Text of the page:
Virtual Unreality in Uzbekistan

Analysts say increased internet obstructions are making the news blackout worse in the run-up to the presidential election.

Virtual Unreality in Uzbekistan

Analysts say increased internet obstructions are making the news blackout worse in the run-up to the presidential election.

With presidential polls only weeks away, internet users in Uzbekistan report that access to sites carrying independent news websites and reflecting opposition viewpoints is becoming more and more restricted. Even the proxy servers through which banned sites can be seen are now blocked.

Observers warn that these internet restrictions mean voters will have even less access than before to coverage of the December 23 election.

Media in Uzbekistan are owned and tightly controlled by the state. Although censorship is outlawed by the constitution, no news goes out without being carefully vetted. There are no domestic sources of independent information, so the internet offers a lifeline.

Few people inside the country have access to the web, though; official figures quoted by the BBC say there were just 1.7 million internet users in 2007, out of a population of nearly 28 million. Most people go online at work, in educational establishments and in internet cafes.

On November 21, the Central Electoral Committee registered four candidates for the election – current president Islam Karimov, nominated by the Liberal Democratic Party; Diloram Tashmuhammedova of the Adolat party; Akmal Saidov, the head of a government human rights agency who is standing as an independent; and Asliddin Rustamov from the People’s Democratic Party.

Campaigning began the following day, and speeches by the candidates are to be carried by national radio, television and newspapers.

Analysts say the president’s four challengers all back him and are standing only to create the illusion of choice. Karimov, one of Central Asia’s most authoritarian leaders, has stifled all forms of opposition in the country.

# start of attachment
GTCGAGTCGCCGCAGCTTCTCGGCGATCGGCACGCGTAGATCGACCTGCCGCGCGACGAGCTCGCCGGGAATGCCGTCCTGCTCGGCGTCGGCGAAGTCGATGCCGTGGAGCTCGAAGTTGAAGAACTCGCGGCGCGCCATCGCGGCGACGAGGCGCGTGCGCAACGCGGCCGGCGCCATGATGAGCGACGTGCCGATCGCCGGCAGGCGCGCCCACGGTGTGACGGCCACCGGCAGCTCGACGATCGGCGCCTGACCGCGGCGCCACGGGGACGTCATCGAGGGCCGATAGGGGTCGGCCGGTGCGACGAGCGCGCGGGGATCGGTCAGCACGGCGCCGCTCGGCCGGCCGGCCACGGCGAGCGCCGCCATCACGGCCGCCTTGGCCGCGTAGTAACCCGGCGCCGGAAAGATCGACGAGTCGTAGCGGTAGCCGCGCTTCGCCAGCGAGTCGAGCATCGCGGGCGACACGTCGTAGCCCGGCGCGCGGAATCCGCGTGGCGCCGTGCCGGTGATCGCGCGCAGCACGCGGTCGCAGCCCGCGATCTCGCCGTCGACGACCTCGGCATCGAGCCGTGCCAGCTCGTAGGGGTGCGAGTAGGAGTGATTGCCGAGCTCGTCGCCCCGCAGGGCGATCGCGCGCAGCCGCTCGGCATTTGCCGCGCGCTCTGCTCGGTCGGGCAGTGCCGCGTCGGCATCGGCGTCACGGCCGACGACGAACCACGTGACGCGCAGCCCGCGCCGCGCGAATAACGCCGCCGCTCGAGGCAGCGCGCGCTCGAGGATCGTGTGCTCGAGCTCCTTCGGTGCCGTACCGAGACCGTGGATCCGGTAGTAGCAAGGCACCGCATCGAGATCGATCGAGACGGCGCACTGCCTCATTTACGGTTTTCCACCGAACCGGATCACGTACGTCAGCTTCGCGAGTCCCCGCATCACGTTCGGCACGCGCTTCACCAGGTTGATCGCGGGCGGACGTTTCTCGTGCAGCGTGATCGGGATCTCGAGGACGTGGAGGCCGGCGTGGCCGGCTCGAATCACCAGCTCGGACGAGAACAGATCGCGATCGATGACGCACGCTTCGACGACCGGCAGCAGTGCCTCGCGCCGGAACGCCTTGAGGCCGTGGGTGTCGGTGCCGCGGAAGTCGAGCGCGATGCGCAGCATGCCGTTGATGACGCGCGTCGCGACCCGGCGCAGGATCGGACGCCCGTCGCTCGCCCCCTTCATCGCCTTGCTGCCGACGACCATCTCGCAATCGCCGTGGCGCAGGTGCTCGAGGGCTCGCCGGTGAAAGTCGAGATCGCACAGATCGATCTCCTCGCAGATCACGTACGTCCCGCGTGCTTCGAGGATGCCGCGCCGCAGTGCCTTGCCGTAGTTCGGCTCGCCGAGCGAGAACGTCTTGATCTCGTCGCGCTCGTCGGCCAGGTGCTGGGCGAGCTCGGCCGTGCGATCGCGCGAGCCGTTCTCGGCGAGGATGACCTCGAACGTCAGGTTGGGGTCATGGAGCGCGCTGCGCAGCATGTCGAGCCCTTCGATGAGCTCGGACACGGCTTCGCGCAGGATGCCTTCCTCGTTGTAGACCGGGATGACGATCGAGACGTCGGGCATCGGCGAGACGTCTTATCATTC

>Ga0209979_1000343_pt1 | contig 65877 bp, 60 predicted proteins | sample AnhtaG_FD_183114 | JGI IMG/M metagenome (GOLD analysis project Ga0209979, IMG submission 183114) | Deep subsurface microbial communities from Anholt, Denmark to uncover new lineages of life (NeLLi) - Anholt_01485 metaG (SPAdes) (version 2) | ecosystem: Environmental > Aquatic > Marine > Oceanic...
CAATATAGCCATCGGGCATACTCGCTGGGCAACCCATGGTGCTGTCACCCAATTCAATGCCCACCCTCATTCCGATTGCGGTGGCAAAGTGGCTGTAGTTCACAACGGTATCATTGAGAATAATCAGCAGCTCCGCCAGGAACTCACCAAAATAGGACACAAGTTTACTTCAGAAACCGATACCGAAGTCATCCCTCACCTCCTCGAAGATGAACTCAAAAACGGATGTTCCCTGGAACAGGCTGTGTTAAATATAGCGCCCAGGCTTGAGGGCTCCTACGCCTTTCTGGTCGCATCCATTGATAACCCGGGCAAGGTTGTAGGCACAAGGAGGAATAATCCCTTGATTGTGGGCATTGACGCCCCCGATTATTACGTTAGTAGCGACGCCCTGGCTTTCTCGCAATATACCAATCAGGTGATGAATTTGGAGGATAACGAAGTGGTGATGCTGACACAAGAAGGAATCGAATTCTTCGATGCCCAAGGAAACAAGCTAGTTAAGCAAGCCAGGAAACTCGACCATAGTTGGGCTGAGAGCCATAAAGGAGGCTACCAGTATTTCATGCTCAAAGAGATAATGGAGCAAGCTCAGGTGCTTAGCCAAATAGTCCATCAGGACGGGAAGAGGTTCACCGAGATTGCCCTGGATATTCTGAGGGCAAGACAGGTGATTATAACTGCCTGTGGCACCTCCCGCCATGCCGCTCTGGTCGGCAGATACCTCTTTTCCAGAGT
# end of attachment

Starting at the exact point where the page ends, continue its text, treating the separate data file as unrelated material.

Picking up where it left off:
Following events in Andijan in May 2005, when foreign media organisations reported on the violent suppression of a peaceful demonstration in the eastern city by authorities, the Uzbek government launched a crackdown on foreign media organisations. The BBC, Internews and IWPR were all forced to close their operations in Uzbekistan down, while the correspondent for Germany’s Deutsche Welle was refused accreditation early in 2006.

According to the press freedom organisation Reporters Without Borders, RSF, all local service providers have been forced to work with the state-controlled telecoms operator Uzbektelecom since November 2005, giving the regime greater control.

Sites blocked since 2005 include those of banned opposition parties Erk and Birlik, those of human rights organisations, and also news sites with a Central Asian or specifically Uzbek focus, such as, Arena,, and

One journalist, who wished to stay anonymous, told IWPR that the number of blocked sites had recently increased substantially.

“The situation couldn’t be worse,” he said.

The journalist reeled off a list of the sites that were now impossible to access in Uzbekistan - “ the sites of [Russian] Kommersant, [Kazakstan’s] Delovaya Nedelya and other newspapers which provide serious coverage of Central Asian politics, most of the news resources from neighbouring Kyrgyzstan, all foreign news agency sites, international NGOs, and even online archives on the history of the Central Asian nations”.

Until recently, people were able to access many of these banned sites through proxy servers – computers that take information from elsewhere on the web and make it available at a different URL address. Proxy servers and anonymisers are also used to conceal an internet user’s identity. All users accessing sites through a proxy appear to have the same IP (internet protocol) address, which makes it harder to track which individuals are accessing a given site.